Young Dorothy Gale and her dog are swept away by a tornado from their Kansas farm to the magical Land of Oz, and embark on a quest with three new friends to see the Wizard, who can return her to her home and fulfill the others’ wishes.
The Wizard of Oz has been one of my comfort films for a very long time. The fact that it is seen as the 10th greatest film of all time is no surprise. But, it was interesting to watch the film through a more evaluative lens.
We all should know by now how I feel about Glinda the “good” witch of the North. Those feelings have not changed. In fact, as with every rewatch of The Wizard of Oz, my feelings about Glinda have increased. Moving on.
To have seen this film in theaters in 1939 would have been absolutely wild. It’s one of the first instances of color film and they used color to their full advantage to evoke some real emotions. The reveal of Munchkinland, as Dorothy opens the door, stepping out of her sepia toned life and into this big world of color, is still breathtaking 83 years later. I’ve been lucky enough to see this film several times in a theater setting, and I highly recommend it. It’s still incredible.
There’s not a thing in this film that I would consider “bad” or “poorly done”. The writing is there. The directing is there. The acting, the music, the set design. It’s all there. The only thing that comes to mind is the editing, specifically in the scene where Dorothy first meets the Scarecrow. Her hair keeps changing lengths. But, that’s really the only thing I can think of.
There’s tremendous talent in this film with Judy Garland, of course. But, really, the entire cast was equally as strong. Ray Bolger (Scarecrow), Jack Haley (Tinman), Bert Lahr (Cowardly Lion), Margaret Hamilton (Wicked Witch of the West), and Frank Morgan (playing five different characters) convinced us of this fairytale. That’s not easy to do.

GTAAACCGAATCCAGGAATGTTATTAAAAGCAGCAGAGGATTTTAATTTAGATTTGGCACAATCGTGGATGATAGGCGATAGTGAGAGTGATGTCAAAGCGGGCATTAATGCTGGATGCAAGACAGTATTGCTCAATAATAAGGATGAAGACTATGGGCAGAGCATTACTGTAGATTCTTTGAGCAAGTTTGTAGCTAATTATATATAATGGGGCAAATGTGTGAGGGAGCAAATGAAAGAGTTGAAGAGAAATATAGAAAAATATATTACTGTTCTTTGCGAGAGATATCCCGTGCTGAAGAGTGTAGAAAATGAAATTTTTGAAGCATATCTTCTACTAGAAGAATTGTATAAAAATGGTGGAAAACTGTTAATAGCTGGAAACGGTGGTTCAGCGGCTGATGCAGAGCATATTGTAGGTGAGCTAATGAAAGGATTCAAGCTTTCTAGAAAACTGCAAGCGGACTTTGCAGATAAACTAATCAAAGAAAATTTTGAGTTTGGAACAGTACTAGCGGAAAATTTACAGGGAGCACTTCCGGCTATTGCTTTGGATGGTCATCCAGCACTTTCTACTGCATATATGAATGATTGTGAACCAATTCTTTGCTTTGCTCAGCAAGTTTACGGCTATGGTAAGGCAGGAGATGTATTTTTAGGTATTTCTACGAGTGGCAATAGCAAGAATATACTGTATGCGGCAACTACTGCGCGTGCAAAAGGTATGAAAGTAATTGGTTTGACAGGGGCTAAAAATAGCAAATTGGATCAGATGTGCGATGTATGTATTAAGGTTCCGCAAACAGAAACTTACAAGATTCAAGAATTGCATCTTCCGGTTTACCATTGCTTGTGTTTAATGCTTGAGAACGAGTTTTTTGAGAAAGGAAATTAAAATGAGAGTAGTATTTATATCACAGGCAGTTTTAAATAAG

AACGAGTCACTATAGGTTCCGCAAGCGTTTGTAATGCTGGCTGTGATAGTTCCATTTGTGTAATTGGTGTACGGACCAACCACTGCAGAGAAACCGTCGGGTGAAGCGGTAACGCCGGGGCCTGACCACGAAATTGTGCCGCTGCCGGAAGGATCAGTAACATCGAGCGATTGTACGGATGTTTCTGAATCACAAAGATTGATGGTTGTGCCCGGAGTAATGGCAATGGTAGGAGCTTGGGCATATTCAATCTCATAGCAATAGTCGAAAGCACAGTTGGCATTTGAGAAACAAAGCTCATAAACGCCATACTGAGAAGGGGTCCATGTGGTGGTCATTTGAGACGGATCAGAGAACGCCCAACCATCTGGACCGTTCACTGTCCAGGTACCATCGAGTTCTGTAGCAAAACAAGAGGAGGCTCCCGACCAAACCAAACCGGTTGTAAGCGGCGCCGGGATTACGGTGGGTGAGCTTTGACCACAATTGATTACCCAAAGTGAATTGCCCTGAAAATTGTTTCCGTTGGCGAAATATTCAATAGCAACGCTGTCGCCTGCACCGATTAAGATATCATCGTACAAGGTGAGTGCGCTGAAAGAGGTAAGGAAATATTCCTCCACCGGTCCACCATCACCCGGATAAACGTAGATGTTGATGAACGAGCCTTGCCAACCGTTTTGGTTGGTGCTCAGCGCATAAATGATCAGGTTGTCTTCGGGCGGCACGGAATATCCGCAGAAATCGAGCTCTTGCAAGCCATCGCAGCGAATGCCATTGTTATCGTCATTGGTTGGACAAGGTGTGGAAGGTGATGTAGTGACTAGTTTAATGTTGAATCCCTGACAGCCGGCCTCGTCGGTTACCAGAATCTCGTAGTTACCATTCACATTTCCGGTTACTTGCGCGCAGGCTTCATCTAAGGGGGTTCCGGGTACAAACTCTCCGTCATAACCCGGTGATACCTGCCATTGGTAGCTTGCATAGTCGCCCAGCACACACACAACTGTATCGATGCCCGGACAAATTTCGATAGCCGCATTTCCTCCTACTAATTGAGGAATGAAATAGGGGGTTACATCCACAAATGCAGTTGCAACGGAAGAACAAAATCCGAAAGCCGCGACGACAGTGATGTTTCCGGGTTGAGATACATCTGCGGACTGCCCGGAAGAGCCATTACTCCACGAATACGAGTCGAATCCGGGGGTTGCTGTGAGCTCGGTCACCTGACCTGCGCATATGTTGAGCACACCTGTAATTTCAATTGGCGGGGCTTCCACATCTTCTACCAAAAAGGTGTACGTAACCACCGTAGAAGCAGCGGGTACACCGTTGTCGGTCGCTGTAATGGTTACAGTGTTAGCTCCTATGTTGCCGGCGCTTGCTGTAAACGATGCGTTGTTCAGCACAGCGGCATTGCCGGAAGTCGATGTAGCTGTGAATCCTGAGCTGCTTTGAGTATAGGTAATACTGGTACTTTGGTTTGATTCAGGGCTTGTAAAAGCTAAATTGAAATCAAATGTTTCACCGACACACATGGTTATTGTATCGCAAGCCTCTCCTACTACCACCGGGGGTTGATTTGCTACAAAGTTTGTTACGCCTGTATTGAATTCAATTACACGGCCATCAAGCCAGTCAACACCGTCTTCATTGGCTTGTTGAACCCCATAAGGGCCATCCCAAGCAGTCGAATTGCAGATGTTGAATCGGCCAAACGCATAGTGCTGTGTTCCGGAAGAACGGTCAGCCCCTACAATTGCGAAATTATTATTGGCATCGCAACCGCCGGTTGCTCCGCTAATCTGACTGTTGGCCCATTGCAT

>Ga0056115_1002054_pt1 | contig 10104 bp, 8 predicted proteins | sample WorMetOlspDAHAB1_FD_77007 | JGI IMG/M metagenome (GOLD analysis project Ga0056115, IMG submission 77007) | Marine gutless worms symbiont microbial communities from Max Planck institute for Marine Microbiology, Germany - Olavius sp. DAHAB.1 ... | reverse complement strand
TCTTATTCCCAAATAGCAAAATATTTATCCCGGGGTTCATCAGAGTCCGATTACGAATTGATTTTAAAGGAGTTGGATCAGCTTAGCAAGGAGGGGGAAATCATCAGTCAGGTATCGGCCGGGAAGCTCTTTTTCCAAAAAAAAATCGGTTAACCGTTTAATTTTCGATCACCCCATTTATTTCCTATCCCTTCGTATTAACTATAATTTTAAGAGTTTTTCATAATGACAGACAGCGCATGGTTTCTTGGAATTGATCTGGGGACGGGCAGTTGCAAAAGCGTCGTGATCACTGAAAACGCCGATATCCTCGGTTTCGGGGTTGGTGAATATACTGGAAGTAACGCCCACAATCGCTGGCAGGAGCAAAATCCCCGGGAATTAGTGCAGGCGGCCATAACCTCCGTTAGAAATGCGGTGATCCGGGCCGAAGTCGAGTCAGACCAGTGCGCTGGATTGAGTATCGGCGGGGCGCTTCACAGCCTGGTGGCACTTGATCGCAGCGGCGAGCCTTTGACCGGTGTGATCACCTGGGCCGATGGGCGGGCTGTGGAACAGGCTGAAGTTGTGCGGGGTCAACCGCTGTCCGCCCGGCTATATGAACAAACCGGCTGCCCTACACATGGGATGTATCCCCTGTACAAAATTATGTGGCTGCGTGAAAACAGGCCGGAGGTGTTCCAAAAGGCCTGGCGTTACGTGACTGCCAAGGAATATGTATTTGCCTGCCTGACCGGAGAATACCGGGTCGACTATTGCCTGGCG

The acting isn’t the only thing that makes the fairytale believable. The production design, art direction, set decoration, costume design, makeup department, and special effects department contributed heavily to making the film believable. I just wish everyone knew how long lasting their work would be.
It is hard for me to talk about the film and my love for it without mentioning something about the treatment of Judy Garland. Although this film is what really shot her to stardom, it very well may have also been the start of her downfall and the start of a long, hard battle with drug addiction and mental illness, thanks to the studio system at the time. It’s harder watching such a beloved film with that fact in the back of your mind.
The Wizard of Oz has stood the test of time. The lessons in the film are timeless (although maybe not the best lesson to learn. If your home life is shit, it’s okay to find another place to call home). The mix of reality and fantasy helps to make the film feel ageless. The Wizard of Oz is also so ingrained in our culture that it will continue to stay relevant and endure the test of time for many more years to come. And will continue to find new fans around the globe for decades.